As it turned out, almost from day one of the intervention it became clear that NATO was interpreting the UN mandate in the broadest possible way, engaging in military operations obviously intended to cause the collapse of the Qaddafi government in Tripoli, and only incidentally focused on protecting the people of Benghazi from immediate danger. This maneuver was understandably interpreted as a betrayal of trust by those Security Council members who had been persuaded to abstain, especially Russia and China. One effect of such an action was to weaken, at least in the short run, the capacity of the UN to form a consensus in responses to humanitarian crises, as in Syria, and may also have undermined prospects for stable governance in Libya for many years to come.


            The Libyan future remains highly uncertain at present with several scenarios plausible: partition based on fundamental ethnic and regional enmities, essentially creating two polities, one centered in Benghazi, the other in Tripoli; a perpetuation of tribal rivalries taking the form of cantonization of the country with governing authority appropriated by various militia, and likely producing a type of low-intensity warfare that creates chaos and precludes both meaningful democracy and successful programs of economic development; ‘a failed state’ that becomes a sanctuary for transnational extremist violence, and then becomes a counter-terrorist battlefield in the manner of Pakistan, Yemen, Somalia, Mali, the scene of deadly drone attacks and covert operations by special forces. There is even talk of the return to power of Saif al-Islam Qaddafi, who might indeed provide the only road back to political stability. The seizure of al-Libi and the subsequent kidnapping of the prime minister may be metaphors of what ‘governance’ in Libya has come to signify.


            The European media and political leaders worry aloud once more about these disturbing scenarios, but rarely hearken back to reassess the imperial moves of 2011 that were at least partly designed to restore European influence and create economic opportunities. It is one more instance of post-colonial unwillingness to respect the sovereign autonomy of states, or at least to limit their interference to operational undertakings in genuine emergency actions strictly within the scope of a UN mandate and truly restricted to the prevention and mitigation of humanitarian catastrophes. The dynamics of self-determination may produce ugly strife and terrible human tragedy, but nothing can be much worse than what Western intervention produces. The logic of state-centric world order needs to be complemented by regional and world community institutions and procedures that can address the internal failures of sovereign states and the machinations of global private sector manipulations of domestic tensions that has contributed so insidiously to massive bloodshed to sub-Saharan Africa. [See Noam Chomsky & Andre Vltchek, On Western Terrorism from Hiroshima to Drone Warfare (2013) for convincing elaboration of this latter contention]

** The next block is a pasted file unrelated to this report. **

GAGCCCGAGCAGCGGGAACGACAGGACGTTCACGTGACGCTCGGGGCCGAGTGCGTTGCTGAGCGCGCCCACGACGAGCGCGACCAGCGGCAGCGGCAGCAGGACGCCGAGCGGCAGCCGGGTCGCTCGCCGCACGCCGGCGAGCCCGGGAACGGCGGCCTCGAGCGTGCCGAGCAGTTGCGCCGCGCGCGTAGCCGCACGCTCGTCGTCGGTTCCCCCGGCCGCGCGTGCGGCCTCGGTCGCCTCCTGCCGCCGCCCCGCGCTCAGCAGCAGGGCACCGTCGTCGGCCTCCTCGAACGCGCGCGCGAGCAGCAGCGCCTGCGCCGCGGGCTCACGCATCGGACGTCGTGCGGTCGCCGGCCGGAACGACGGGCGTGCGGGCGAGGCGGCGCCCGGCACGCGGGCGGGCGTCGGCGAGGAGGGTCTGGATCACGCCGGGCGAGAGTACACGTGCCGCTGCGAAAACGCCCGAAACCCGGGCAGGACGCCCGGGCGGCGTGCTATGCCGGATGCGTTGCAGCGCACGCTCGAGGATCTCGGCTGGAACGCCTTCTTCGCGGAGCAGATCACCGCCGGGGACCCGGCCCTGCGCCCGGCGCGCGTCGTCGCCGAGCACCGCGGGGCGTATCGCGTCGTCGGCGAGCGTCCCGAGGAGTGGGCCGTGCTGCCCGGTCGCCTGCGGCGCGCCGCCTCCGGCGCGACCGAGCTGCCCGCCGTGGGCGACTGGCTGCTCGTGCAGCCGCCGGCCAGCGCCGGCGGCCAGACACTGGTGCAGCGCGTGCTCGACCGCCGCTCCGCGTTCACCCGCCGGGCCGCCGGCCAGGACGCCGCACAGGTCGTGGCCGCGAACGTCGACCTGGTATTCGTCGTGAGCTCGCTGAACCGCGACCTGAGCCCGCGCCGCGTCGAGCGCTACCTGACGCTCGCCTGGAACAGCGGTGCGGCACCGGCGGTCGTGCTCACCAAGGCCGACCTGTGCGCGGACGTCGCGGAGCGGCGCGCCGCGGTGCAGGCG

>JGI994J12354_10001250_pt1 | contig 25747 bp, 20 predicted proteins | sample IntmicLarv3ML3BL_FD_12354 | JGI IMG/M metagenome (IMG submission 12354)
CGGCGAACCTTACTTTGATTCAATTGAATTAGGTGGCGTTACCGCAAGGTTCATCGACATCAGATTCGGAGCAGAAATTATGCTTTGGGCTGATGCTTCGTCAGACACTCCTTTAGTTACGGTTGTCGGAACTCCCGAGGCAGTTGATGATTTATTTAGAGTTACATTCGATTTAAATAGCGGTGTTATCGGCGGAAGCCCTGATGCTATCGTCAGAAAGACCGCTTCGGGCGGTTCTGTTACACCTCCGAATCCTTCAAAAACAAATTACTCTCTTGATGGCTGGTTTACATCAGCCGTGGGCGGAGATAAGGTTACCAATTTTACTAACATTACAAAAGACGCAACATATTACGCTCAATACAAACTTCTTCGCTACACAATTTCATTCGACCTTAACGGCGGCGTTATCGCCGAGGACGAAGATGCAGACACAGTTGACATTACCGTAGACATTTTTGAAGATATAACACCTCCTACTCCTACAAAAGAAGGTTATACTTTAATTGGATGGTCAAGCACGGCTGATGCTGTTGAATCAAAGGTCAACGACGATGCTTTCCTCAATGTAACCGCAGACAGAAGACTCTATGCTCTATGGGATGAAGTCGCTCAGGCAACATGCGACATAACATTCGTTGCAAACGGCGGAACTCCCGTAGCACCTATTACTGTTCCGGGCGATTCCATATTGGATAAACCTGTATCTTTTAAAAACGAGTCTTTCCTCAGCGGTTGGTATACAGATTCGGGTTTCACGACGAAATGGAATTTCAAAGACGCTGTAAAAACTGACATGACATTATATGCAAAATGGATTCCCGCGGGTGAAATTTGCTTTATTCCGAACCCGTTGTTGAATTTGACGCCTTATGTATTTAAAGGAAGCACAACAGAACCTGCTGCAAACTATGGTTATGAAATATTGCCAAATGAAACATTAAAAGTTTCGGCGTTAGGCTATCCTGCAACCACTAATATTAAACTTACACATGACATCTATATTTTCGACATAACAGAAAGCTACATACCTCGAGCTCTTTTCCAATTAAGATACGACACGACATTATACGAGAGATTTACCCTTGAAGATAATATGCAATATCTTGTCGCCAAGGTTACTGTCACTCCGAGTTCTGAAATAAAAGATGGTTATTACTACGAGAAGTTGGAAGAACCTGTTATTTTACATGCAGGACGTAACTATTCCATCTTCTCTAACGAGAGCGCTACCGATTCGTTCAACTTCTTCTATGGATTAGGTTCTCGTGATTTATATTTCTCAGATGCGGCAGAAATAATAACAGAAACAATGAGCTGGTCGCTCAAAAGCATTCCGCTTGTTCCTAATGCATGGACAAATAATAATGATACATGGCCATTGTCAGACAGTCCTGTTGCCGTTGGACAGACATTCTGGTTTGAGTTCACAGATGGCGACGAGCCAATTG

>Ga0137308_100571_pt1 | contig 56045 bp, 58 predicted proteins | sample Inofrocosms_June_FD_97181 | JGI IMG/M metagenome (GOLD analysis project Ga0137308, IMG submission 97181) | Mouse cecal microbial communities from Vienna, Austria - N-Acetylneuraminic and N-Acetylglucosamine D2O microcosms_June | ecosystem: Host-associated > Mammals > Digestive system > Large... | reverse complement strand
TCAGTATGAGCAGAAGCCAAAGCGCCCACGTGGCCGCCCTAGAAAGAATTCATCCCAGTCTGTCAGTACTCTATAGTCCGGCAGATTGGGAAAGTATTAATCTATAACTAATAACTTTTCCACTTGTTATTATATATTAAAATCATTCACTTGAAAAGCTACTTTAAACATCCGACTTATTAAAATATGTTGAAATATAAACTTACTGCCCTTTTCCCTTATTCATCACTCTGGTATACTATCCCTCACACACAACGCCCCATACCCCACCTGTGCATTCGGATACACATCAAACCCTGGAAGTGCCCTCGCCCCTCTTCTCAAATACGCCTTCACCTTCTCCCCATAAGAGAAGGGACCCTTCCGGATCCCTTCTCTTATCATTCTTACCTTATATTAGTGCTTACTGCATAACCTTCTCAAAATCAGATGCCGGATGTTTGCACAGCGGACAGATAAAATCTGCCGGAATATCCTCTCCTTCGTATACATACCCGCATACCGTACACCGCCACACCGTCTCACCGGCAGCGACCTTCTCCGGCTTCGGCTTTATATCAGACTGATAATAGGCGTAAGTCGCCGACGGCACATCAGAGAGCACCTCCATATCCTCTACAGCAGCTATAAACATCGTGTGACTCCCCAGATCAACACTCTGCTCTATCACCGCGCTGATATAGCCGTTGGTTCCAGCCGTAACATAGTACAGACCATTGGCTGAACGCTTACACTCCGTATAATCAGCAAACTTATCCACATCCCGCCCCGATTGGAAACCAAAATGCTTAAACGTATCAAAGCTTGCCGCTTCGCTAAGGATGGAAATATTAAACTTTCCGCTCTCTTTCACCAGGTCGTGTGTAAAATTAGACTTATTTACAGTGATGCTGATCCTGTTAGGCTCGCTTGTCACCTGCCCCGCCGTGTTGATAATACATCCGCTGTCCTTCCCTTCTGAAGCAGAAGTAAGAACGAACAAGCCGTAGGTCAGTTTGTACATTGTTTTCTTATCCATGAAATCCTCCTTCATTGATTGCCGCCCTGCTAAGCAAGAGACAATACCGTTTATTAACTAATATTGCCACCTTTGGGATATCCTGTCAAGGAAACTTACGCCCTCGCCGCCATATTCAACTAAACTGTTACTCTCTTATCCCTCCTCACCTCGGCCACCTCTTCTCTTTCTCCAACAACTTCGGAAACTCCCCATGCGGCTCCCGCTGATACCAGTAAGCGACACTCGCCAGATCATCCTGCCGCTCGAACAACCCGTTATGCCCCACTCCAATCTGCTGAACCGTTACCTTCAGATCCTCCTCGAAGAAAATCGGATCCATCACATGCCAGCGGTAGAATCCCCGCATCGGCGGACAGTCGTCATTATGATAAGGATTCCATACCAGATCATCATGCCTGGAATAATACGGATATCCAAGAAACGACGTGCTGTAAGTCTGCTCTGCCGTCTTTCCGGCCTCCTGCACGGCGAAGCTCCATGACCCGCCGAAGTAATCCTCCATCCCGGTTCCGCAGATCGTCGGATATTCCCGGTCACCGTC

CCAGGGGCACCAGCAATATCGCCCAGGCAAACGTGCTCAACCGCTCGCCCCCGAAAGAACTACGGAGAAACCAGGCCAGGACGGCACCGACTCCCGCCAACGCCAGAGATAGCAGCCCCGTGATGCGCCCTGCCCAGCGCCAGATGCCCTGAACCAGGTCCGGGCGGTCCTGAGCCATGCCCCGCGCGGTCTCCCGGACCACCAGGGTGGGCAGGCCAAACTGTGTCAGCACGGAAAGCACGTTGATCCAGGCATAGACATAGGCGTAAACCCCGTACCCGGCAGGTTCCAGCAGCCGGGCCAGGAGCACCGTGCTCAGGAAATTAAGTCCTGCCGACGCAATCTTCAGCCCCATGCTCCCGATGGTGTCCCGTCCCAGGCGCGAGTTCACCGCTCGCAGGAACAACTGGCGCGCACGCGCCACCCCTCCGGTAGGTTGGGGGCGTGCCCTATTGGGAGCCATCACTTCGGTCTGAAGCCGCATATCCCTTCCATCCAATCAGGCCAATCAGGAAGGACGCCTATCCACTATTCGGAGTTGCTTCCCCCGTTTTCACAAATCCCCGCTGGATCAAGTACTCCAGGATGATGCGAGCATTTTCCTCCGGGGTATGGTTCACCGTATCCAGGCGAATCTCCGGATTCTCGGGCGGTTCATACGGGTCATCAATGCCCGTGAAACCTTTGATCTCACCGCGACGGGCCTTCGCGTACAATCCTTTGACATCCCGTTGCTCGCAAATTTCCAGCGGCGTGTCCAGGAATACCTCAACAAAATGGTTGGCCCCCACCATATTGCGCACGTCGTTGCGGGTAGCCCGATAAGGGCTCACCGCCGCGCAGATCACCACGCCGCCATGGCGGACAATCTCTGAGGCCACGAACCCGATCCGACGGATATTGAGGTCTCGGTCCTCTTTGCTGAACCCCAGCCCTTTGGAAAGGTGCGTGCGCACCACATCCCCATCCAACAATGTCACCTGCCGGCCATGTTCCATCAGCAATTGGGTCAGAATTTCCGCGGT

There are obviously no easy answers, but there is no shortage of  obscurantist commentary. For instance, there is an image of a ‘failed state’ as one that poses a threat to Western interests or fails to govern in a manner that precludes its territory from being used to mount hostile violence directed at the West or its property. But is not Egypt as much, or more, of a failed state than Libya, and yet it not so regarded? A strong and oppressive state, especially if not anti-Western, is seen as compatible with geostrategic interests even if it commits terrible crimes against humanity against its domestic opponents as has been the case with the al-Sisi led coup in Egypt.


            We can only wonder whether Libya as of 2013 is not better understood as a ‘militia state’ rather than a ‘failed state,’ which seems like an emerging pattern for societies that endure Western military intervention. The parallels of Libya with Iraq and Afghanistan are uncomfortably suggestive.

24 Responses to “Post-Intervention Libya: A Militia State”

  1. Gene Schulman October 12, 2013 at 7:07 am #

    Thanks, Richard, for this interesting diversion from your usual subject, i.e., Israel. I have long argued that the US is itself a failed state (it certainly is failing its people). But I think your definition is more accurate: a militia state. And of course, the US would like all of its puppets to emulate it.

  2. truthaholics October 12, 2013 at 7:25 am #

    Great analysis Richard.

    By disrespecting sovereignty, regime-change brings not just its perpetrators but the entire system of International Law into disrepute – this radical departure from the norm caused by the American military-industrial complex: politics EXCEPTIONALLY being triangulated by neo-cons, banksters and zionists, is invariably cheerled by Israel and its Jewish lobby as a perfect front to continue land-thievery unabated..

  3. truthaholics October 12, 2013 at 7:34 am #